KB Home CEO Nails Whats Missing In Housing California Bubbles Landlord Headaches And Forecasting Fai

Dated: June 30 2014

Views: 335

What’s wrong with the housing market? If you don’t have more than a minute, you may not want to ask this writer, but in a conference call on earnings last week, KB Home CEO Jeff Mezger got it in four sentences, and it’s been a constant refrain at HousingWire.

In a discussion with an analyst on the call, Metzger summarized the problem thusly: six years into the Obama “recovery,” the economy is still rubbish.

“What I was trying to point out in the cities — pick a Texas city because all four of the larger cities has solid job growth and real population growth going on today. And it’s because of the job growth we are seeing more first-time buyers,” Metzger said. “They are not – it’s a well heeled first-time buyer, but it’s not the high income first-time buyer like you would see in Orange County or up in Santa Clara County. So I think it’s because you have job growth going on in those cities and that’s within our own business we are seeing this.”

Boom, nailed it.

Speaking of Orange County and Santa Clara counties, housing bubbles and smooth segues, Dr. HousingBubble shows you what (cue Dr. Evil voice) $1 million will buy you in that neck of the woods, and – come on. This is not San Francisco, people. $1 million for 1,500 square feet (don’t salivate, New York) and 2 bedrooms? One thing is sure, when Toyota relocates its headquarters from Cali to Texas, transferring employees are going to think they’ve died and gone to rich people heaven. You can get that kind of home for under $100K in some places.

Hello all you newly minted mom-and-pop landlords. You know who you are – you’ve been driving home price appreciation and now you’re Mr. Furley from Three’s Company, only with single-family homes. Here’s a fun list of all the headaches that come with the territory, with a big dash of humor to ease the bite.
Everyone in the housing space engages in forecasting one way or another. It’s our version of sports talk between games. Some of us are cynical about the spin that accompanies such forecasting, and we all get it wrong sometimes. Know who may have the worst track record on forecasting? The Fed.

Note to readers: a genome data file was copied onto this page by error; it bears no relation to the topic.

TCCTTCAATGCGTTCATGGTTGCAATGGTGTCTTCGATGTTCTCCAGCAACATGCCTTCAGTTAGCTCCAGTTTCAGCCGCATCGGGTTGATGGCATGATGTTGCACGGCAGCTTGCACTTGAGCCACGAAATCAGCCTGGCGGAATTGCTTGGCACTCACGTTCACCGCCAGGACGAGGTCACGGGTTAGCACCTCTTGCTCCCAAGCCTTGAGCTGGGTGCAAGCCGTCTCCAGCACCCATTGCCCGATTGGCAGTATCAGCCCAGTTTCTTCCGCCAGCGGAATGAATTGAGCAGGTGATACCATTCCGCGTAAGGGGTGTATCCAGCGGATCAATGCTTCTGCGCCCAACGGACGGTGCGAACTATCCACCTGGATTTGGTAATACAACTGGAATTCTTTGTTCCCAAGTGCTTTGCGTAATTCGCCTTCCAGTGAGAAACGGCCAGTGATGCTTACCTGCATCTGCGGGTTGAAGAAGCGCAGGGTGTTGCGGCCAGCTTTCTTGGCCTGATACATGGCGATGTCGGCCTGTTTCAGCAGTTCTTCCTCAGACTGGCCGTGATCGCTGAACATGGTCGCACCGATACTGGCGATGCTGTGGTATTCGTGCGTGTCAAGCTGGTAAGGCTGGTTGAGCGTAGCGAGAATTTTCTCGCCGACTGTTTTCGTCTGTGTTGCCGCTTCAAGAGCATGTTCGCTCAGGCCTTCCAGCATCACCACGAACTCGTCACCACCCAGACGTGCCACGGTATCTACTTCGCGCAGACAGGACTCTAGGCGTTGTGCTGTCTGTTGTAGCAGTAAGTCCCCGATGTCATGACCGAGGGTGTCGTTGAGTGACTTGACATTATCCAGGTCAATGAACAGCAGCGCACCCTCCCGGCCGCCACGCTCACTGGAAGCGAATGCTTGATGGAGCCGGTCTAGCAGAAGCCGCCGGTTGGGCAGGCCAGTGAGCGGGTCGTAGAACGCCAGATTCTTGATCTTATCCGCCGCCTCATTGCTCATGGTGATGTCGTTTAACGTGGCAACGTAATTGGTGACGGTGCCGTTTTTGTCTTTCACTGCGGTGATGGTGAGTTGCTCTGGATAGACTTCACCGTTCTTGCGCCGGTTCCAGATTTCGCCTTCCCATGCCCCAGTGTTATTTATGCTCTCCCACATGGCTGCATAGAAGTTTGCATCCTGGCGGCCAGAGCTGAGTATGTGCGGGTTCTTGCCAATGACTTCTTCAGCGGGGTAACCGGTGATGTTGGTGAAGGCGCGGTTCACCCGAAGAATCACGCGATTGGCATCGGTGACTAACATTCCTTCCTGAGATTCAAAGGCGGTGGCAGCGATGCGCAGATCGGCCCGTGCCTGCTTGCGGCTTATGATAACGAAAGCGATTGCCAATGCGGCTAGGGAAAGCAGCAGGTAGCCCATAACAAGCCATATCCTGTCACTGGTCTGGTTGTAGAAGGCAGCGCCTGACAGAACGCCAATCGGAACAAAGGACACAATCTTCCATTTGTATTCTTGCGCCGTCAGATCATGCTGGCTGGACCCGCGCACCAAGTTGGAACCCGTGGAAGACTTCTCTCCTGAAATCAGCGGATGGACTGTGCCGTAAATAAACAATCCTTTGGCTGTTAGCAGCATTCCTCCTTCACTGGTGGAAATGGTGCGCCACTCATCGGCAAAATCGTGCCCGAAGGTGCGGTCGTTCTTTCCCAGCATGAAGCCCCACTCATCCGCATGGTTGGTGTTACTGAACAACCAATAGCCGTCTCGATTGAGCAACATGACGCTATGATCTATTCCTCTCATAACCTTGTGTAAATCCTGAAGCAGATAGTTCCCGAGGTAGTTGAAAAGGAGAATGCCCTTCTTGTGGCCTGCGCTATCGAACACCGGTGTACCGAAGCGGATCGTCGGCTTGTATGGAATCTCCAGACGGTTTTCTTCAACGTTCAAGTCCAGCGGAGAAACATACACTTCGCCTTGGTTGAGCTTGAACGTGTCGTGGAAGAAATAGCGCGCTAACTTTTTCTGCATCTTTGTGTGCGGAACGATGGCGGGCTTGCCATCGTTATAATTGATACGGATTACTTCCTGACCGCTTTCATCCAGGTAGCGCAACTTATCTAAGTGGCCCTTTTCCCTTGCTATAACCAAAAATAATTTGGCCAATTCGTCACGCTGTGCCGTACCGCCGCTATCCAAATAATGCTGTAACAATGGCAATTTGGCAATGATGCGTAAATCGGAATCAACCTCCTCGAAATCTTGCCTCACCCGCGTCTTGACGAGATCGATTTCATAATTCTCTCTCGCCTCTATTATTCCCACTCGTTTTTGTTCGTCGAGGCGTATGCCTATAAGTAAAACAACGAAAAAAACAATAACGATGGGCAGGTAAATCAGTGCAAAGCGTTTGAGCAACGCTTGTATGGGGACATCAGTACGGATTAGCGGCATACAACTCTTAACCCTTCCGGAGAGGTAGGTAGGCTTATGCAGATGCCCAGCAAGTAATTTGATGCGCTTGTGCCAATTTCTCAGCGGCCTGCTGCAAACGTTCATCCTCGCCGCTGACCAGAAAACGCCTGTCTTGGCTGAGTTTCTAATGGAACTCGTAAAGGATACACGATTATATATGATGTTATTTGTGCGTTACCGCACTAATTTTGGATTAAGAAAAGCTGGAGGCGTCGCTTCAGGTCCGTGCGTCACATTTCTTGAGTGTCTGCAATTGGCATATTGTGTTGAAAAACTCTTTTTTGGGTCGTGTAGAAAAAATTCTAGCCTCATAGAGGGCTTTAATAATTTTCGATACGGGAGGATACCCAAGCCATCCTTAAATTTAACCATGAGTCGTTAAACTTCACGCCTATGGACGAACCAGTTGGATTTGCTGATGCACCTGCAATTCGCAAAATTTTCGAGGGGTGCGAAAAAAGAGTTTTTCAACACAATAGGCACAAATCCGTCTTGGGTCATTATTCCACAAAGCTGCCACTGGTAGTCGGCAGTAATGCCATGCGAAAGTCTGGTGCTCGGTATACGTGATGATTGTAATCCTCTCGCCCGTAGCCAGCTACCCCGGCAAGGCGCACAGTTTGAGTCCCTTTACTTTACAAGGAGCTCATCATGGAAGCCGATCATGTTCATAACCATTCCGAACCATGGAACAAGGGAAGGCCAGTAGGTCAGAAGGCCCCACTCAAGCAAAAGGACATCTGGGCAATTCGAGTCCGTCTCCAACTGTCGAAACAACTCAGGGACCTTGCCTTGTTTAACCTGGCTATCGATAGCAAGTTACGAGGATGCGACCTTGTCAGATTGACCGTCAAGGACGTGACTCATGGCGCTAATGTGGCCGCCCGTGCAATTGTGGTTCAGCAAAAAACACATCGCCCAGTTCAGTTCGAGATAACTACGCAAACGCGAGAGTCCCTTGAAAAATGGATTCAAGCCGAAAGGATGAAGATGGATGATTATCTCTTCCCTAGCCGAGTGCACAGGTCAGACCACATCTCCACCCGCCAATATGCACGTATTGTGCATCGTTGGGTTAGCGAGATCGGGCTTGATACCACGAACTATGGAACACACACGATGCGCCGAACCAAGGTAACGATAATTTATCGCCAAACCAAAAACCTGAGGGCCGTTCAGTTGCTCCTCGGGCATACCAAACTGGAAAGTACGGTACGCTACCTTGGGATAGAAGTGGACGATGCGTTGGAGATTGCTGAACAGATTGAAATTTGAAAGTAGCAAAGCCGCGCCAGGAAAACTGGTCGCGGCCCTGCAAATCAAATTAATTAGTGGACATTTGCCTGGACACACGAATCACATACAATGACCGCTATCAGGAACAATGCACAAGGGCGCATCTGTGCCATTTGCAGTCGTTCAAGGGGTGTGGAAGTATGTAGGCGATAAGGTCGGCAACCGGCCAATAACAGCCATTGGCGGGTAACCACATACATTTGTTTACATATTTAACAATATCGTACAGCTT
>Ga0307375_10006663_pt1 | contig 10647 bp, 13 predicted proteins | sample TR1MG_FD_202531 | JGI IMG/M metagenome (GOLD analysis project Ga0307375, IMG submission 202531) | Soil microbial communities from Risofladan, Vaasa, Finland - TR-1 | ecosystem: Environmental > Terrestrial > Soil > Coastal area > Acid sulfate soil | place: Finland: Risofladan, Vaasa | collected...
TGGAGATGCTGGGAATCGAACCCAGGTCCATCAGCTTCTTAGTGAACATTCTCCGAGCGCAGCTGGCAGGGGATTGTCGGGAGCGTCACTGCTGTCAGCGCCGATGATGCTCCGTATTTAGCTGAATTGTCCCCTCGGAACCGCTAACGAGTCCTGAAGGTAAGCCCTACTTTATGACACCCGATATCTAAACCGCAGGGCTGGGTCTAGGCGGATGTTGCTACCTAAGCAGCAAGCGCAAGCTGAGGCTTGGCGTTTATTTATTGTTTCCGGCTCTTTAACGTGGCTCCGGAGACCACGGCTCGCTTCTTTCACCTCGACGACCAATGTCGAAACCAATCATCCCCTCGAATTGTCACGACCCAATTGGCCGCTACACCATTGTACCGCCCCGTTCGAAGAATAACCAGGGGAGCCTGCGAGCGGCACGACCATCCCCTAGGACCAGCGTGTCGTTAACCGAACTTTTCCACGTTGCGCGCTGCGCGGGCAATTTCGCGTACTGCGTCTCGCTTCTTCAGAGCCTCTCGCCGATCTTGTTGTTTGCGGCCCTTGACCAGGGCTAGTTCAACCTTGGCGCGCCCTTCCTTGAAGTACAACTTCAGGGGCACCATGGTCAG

Last week the final first-quarter GDP was announced at a staggering -2.9% annualized. As recently as Dec. 18, 2013, the Federal Reserve forecast 2014 to be a great year of positive 2.8% to 3.2% GDP growth, with no negative quarters.
For those keeping score at home, that’s 16 consecutive quarters since the last time the Fed got a forecast right.
Realtors, agents, servicers and lenders, Motley Fool has some good insight for you. They look at the hardest challenges people face in affording a home. Knowing is half the battle.
The FDIC reports one bank failed the week ending June 27. The Freedom State Bank in Freedom, Oklahoma, was acquired by Alva State Bank and Trust Company.
Blog author image

Mark Ross

For Mark Ross, founder of Ross NW Real Estate and professional real estate broker, real estate has always been the career of choice. During his 30 years in the industry, Mark has gained experience in ....

Latest Blog Posts

How To Become A Landlord

Want to become a landlord? You’re in good company! In today’s hot housing market, rents are on the rise, which may have you wondering whether it’s time to consider becoming a landlord and

Read More

Pandemic Homebuying Remorse

When COVID-19 struck New York City, dietitian Lisa Moskovitz was living in a two-bedroom apartment in Manhattan with her commercial banker husband and 2-year-old twin boys. They had no balcony, no

Read More

Forbearances Decrease Again

For the 20th straight week, servicers’ forbearance portfolio volume dropped — this time a staggering 26 basis points, to 3.50% in the period ending July 11, per a survey from the Mortgage

Read More

What Is The Maximum Price I Can Afford For A House

Imagine you find your dream home: It has a pool, a second-floor terrace and a home office that gets just the right amount of natural sunlight. But it’s at the top of your price range, and even if

Read More